Charlotte Forrester will be known to many through her work with her former band Athuzela Brown, created with her twin brother Haz. The talented songstress decided to take things solo for a while at the end of 2014, writing and recording her own songs – creating Womb.
Halfway through last year a self-titled EP was released, containing five songs; sweet, but somewhat haunting and carried along by a deep underlying strength. Lyrically the songs are full of lush imagery and symbolism, yet personal, for example Teresa, named after a close friend.
Fast forward to today, and Womb has become a trio of siblings, with brother Haz back in the fold and sister Georgette Brown joining in on drums. Forrester says Womb was a name she’d been thinking about for her project for a while, but it wasn’t until the ‘Womb’ EP came out that she felt ready to take the moniker on.
“I feel like it’s a strong name in a way, so it took me a long time to build myself up to feel strong and be Womb, you know? But I do think that’s what a lot of my music is embodying, the womb in terms of a strong matriarchal energy or the womb as something very sexual.”
Forrester says she chose to go solo for a time because she wanted to be writing her own songs, and doing her own music, for a challenge, something different. Realising that playing alone wasn’t stimulating enough, she enlisted her siblings to play with her, turning Womb into a peculiarly well-named and fluid project.
“We can just jam and it flows really well, and we know the sound that we want to put out there.”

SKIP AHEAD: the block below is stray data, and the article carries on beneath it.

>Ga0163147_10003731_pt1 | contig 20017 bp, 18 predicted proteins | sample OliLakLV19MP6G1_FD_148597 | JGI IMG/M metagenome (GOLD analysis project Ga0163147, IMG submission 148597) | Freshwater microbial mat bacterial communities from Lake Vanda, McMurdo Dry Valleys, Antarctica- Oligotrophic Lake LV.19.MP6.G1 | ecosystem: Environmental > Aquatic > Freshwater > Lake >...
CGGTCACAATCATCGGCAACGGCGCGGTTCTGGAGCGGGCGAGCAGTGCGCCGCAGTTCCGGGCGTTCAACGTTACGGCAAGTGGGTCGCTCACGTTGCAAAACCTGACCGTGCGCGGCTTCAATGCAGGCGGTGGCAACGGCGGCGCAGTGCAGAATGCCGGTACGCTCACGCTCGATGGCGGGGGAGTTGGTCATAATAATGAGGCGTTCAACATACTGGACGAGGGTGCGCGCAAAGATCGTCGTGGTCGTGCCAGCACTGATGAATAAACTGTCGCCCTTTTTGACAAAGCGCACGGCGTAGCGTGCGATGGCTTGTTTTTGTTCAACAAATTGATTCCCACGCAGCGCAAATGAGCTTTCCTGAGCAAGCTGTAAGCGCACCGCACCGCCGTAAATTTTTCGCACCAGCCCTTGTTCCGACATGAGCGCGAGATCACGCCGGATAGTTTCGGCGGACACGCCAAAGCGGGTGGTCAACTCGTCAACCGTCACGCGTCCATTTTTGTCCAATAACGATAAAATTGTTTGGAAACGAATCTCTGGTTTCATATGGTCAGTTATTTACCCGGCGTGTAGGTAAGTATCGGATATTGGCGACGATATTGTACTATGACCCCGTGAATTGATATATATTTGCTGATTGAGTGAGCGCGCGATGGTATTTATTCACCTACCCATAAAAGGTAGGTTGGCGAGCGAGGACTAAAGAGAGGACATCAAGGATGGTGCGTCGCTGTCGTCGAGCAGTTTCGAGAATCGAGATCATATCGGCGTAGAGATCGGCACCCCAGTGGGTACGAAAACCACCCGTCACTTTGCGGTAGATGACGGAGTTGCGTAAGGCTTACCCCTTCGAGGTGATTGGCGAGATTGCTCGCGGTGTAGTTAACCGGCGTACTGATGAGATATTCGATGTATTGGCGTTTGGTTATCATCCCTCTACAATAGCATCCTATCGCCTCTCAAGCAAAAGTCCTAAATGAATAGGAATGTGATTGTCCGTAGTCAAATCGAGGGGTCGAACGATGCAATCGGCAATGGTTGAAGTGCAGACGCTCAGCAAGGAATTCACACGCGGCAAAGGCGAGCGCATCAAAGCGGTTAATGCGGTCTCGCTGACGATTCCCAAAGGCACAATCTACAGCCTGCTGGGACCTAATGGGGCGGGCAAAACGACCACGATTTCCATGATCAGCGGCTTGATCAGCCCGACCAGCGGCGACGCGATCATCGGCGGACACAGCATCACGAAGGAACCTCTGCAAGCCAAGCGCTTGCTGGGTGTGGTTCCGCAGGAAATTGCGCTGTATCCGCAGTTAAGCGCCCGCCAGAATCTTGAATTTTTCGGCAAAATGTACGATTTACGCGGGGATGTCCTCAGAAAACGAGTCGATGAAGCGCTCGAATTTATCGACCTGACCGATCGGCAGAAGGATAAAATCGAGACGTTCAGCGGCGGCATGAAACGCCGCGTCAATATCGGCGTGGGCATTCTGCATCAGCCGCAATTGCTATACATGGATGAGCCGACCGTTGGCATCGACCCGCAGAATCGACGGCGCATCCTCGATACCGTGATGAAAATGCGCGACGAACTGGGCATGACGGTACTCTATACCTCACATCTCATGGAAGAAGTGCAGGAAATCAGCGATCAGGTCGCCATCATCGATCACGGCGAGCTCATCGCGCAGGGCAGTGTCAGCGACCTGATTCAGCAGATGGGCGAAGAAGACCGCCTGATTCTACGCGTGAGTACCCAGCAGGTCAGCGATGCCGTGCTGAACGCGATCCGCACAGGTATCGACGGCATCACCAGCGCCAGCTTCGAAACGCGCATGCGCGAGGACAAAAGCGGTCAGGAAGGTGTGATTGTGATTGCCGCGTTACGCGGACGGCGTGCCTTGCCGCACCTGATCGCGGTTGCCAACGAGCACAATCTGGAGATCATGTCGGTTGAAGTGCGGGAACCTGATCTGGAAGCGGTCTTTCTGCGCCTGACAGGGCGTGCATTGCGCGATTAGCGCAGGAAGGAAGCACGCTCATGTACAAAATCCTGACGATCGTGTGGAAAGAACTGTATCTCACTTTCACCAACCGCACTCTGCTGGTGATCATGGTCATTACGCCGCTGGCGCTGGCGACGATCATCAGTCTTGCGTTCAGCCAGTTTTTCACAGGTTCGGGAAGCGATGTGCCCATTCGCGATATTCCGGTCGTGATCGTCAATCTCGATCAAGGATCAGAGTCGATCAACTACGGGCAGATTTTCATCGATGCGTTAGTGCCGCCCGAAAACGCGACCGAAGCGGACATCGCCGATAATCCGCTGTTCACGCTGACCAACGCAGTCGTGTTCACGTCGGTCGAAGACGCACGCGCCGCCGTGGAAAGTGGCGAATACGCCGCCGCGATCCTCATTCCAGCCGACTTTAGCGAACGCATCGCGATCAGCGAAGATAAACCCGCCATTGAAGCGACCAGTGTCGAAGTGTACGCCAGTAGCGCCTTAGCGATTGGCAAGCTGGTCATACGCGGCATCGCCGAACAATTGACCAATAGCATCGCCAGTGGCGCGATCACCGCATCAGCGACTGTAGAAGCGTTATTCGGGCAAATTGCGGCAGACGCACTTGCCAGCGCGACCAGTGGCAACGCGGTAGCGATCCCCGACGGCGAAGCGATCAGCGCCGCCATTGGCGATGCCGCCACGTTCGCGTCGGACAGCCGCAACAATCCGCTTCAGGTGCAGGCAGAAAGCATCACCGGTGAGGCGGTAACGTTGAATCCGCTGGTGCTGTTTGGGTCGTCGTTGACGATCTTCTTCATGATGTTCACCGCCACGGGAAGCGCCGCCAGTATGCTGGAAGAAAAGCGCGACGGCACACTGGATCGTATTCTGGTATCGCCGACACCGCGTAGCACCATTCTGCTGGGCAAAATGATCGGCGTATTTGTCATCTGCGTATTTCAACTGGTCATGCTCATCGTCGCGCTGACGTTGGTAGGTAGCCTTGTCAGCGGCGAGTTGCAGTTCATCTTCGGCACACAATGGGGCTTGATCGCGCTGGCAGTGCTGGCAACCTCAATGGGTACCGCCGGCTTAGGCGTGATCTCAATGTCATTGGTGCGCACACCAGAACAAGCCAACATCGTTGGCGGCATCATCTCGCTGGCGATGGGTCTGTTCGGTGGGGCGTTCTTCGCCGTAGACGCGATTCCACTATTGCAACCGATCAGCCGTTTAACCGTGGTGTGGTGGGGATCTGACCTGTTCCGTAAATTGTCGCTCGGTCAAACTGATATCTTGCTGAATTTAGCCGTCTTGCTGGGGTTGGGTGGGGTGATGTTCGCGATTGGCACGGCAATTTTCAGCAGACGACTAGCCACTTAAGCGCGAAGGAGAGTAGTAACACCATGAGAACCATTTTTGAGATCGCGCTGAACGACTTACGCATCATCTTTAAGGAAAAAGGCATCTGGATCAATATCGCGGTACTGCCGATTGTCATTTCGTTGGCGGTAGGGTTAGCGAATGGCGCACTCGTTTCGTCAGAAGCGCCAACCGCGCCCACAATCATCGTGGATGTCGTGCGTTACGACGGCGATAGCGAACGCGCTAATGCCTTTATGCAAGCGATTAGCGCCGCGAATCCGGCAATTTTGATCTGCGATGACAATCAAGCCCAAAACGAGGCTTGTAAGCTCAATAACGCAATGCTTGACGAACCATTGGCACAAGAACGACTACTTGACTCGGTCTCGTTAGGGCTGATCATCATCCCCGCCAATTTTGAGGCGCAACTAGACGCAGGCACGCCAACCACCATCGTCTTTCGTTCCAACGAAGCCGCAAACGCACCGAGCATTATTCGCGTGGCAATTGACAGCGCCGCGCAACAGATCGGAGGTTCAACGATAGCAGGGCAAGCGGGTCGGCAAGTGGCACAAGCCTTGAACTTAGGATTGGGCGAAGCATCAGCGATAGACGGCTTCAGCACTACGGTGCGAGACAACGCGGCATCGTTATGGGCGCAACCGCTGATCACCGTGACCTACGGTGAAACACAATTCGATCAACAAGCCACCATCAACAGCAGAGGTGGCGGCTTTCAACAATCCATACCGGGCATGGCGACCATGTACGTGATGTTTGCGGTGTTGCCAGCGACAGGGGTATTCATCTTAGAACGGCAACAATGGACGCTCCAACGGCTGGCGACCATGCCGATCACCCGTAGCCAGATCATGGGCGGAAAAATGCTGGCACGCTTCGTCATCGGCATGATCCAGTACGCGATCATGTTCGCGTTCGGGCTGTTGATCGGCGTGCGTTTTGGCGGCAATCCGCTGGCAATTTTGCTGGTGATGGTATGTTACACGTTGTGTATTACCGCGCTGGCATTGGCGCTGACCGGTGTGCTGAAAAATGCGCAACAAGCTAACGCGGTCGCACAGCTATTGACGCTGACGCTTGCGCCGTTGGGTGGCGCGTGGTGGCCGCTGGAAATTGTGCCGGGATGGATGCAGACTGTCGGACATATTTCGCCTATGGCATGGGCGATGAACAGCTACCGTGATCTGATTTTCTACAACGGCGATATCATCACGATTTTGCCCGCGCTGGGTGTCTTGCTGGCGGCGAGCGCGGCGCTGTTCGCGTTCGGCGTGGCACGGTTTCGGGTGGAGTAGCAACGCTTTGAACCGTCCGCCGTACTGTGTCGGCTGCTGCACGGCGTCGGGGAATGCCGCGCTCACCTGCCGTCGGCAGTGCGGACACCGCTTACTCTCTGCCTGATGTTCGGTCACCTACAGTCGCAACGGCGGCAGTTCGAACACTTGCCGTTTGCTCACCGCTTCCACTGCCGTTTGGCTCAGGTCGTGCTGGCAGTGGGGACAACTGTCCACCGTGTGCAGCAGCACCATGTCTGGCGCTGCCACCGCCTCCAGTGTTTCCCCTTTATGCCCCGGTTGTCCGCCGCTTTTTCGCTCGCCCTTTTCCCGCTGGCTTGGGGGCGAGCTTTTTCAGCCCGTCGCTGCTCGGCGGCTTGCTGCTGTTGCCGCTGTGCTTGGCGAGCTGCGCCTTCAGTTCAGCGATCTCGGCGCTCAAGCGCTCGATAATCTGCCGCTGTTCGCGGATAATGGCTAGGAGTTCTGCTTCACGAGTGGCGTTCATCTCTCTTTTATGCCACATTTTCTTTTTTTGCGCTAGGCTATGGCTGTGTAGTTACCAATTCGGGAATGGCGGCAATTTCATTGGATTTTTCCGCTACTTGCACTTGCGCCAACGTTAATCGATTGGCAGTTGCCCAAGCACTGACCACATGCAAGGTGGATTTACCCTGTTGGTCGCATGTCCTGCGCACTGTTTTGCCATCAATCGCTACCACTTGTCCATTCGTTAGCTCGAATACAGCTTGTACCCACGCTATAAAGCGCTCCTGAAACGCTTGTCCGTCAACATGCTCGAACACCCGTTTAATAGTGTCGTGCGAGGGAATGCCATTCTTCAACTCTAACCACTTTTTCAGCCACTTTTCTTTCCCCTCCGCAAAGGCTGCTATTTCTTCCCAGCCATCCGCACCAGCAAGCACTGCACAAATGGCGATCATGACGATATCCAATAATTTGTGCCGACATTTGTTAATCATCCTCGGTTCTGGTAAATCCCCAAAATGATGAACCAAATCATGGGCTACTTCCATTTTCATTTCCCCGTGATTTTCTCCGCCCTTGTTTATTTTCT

While she remains the main songwriter, the family trio put the songs together, together.
“I never want to make them feel like they’re in the background, that’s really important to me… I think we kind of all agree, maybe it’s best if I keep writing the actual songs and they’re doing their own drums beats and lines and guitar riffs. They do things I would never think of, [but] we all have the same consciousness about what we want to be making.”
Forrester says the songs on the EP are very soft, which is perfect for what they are, but next time she’d like to experiment more with her voice, to reflect their live shows.
“Now we scream and shit like that, so I want to get that side of it.”
The songs she writes have elements of her own life, but also have threads of general human experience and the matriarchal figures in her life.
“I’ve got songs about my sister, my mother, my brother – he’s not a matriarch but he’s probably the person I’m closest to in the world, because we’ve been together since the womb. I guess nature always comes into it nature as well, as a matriarch itself, the original mother.”
The trio have two gigs booked in June, one in Auckland and one in Palmerston North, and Forrester says they might do a few extra shows around that.